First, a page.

$\renewcommand{\Re}{\operatorname{Re}}$ $\newcommand{\erf}{\operatorname{erf}}$ $\newcommand{\dag}{\dagger}$ $\newcommand{\const}{\mathrm{const}}$

### General properties of Laplace equation

#### Existence and unicity

Consider problem \begin{align} & \Delta u-cu =f && \text{in }\mathcal{D}, \label{eq-1}\\[3pt] & u=0 && \text{on }\ \Gamma_- \label{eq-2}\\[3pt] & \partial_\nu u -\alpha u =0 && \text{on }\ \Gamma_+\label{eq-3} \end{align} where $\mathcal{D}$ is a connected bounded domain, $\Gamma$ its boundary (smooth), consisting of two non-intersecting parts $\Gamma_-$ and $\Gamma_+$, and $\nu$ a unit interior normal to $\Gamma$, $\partial_\nu u:=\nabla u\cdot \nu$ is a normal derivative of $u$, $c$ and $\alpha$ real valued functions.

Then \begin{gather*} - \int_\mathcal{D} fu\,dxdy = -\int_\mathcal{D} (u\Delta u-cu^2)\,dxdy=\\[3pt] \int_\mathcal{D} (|\nabla u|^2+cu^2)\,dxdy + \int _\Gamma u\partial_\nu u\,ds=\\[3pt] \int_\mathcal{D} (|\nabla u|^2+cu^2)\,dxdy + \int _{\Gamma_+} \alpha u^2\,ds \end{gather*} as we can integrate over $\Gamma_+$. Therefore assuming that \begin{equation} c\ge 0,\qquad \alpha \ge 0 \label{eq-4} \end{equation} we conclude that $f=0\implies \nabla u=0$ and then $u=\const$ and unless \begin{equation} c\equiv 0,\quad \alpha\equiv 0, \qquad \Gamma_-=\emptyset \label{eq-5} \end{equation} we conclude that $u=0$.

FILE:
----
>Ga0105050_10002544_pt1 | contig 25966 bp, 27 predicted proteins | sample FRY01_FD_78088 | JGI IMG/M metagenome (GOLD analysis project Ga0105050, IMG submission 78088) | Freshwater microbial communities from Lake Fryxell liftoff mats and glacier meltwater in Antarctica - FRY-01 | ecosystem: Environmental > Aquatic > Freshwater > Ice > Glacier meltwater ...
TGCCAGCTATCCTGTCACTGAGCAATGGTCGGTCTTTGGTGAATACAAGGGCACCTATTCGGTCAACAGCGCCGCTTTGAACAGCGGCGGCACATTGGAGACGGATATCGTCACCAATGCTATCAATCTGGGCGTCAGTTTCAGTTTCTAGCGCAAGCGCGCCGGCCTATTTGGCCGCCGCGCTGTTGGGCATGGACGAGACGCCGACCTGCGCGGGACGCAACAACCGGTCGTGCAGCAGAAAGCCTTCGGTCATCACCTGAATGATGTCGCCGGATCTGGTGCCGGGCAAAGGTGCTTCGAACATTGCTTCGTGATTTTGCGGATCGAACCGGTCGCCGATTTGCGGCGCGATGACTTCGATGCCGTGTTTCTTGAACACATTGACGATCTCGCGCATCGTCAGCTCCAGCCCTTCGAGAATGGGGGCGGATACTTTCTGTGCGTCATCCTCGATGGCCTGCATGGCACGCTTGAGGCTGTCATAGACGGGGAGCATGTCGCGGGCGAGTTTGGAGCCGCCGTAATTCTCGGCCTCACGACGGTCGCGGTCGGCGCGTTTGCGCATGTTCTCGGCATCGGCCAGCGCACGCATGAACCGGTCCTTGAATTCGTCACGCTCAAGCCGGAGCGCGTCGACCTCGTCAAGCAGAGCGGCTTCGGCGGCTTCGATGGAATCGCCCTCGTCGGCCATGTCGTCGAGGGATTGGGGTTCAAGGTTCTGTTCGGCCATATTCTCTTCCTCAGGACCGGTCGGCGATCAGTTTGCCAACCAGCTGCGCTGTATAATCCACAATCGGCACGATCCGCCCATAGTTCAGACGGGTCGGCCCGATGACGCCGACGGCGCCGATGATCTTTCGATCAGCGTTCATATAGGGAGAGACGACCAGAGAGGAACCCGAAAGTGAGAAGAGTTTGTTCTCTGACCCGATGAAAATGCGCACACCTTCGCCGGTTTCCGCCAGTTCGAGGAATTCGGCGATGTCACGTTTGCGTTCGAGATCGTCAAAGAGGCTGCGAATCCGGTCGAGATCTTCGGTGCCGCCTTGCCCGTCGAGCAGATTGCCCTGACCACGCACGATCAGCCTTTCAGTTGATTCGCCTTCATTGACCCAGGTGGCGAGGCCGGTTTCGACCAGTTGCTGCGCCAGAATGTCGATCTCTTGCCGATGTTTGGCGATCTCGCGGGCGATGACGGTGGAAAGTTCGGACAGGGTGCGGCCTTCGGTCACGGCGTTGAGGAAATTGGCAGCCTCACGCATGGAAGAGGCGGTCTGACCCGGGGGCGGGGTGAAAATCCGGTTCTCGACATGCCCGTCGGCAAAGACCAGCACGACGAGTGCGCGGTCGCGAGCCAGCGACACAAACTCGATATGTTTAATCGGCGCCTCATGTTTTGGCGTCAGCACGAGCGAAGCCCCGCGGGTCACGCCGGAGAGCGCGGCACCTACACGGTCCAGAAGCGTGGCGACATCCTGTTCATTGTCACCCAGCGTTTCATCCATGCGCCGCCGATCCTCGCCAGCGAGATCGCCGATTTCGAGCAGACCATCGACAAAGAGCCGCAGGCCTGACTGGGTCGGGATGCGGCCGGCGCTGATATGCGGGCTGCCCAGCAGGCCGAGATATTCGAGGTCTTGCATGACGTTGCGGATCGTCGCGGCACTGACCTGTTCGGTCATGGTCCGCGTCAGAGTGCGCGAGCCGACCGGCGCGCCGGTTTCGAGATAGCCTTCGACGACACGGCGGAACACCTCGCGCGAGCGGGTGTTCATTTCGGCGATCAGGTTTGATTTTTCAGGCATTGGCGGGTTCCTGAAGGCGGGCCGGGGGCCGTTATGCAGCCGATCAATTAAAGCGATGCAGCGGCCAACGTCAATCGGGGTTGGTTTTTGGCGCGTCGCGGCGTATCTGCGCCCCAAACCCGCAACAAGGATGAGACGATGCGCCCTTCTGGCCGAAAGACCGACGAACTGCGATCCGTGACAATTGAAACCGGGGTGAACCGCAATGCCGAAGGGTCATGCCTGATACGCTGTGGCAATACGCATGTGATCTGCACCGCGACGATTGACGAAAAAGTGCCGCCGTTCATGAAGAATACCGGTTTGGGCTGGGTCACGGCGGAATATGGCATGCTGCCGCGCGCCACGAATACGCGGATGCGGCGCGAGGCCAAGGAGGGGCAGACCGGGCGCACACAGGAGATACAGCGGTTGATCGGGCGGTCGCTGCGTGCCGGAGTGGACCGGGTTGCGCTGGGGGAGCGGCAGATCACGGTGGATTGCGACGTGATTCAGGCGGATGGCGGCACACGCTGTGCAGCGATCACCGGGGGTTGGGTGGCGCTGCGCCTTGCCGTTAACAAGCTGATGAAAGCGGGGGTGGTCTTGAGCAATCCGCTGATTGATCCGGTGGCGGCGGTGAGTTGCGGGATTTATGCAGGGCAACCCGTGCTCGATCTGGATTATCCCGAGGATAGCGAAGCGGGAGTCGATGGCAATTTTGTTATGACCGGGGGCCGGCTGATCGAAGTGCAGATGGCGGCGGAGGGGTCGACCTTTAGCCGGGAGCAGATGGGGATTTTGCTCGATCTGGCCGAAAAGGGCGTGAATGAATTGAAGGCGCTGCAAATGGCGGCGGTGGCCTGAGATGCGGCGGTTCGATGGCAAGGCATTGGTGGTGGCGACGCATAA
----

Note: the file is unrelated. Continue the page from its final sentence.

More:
So, if (\ref{eq-4}) is fulfilled but (\ref{eq-5}) fails problem (\ref{eq-1})--(\ref{eq-3}) has no more than one solution (explain why). One can prove that the solution exists (sorry, we do not have analytic tools for this).

Theorem. If (\ref{eq-4}) is fulfilled but (\ref{eq-5}) fails problem (\ref{eq-1})--(\ref{eq-3}) is uniquely solvable.

Assume now that (\ref{eq-5}) is fulfilled. Then $u=C$ is a solution with $f=0$. So, problem has no more than one solution modulo constant. Also \begin{equation*} \int_\mathcal{D}f\,dxdy= \int_\mathcal{D}\Delta u\,dxdy=-\int_\Gamma \partial_\nu u \,ds. \end{equation*} and therefore solution of \begin{align} & \Delta u =f && \text{in }\ \mathcal{D},\label{eq-6}\\[3pt] & \partial_\nu u =h && \text{on }\ \Gamma\label{eq-7} \end{align} does not exist unless \begin{equation} \int_\mathcal{D}f\,dxdy+\int_\Gamma h \,ds=0. \label{eq-8} \end{equation} One can prove that under assumption (\ref{eq-8}) the solution exists (sorry, we do not have analytic tools for this).

Theorem. If (\ref{eq-5}) is fulfilled problem (\ref{eq-6})--(\ref{eq-7}) has a solution iff (\ref{eq-8}) is fulfilled and this solution is unique modulo constant.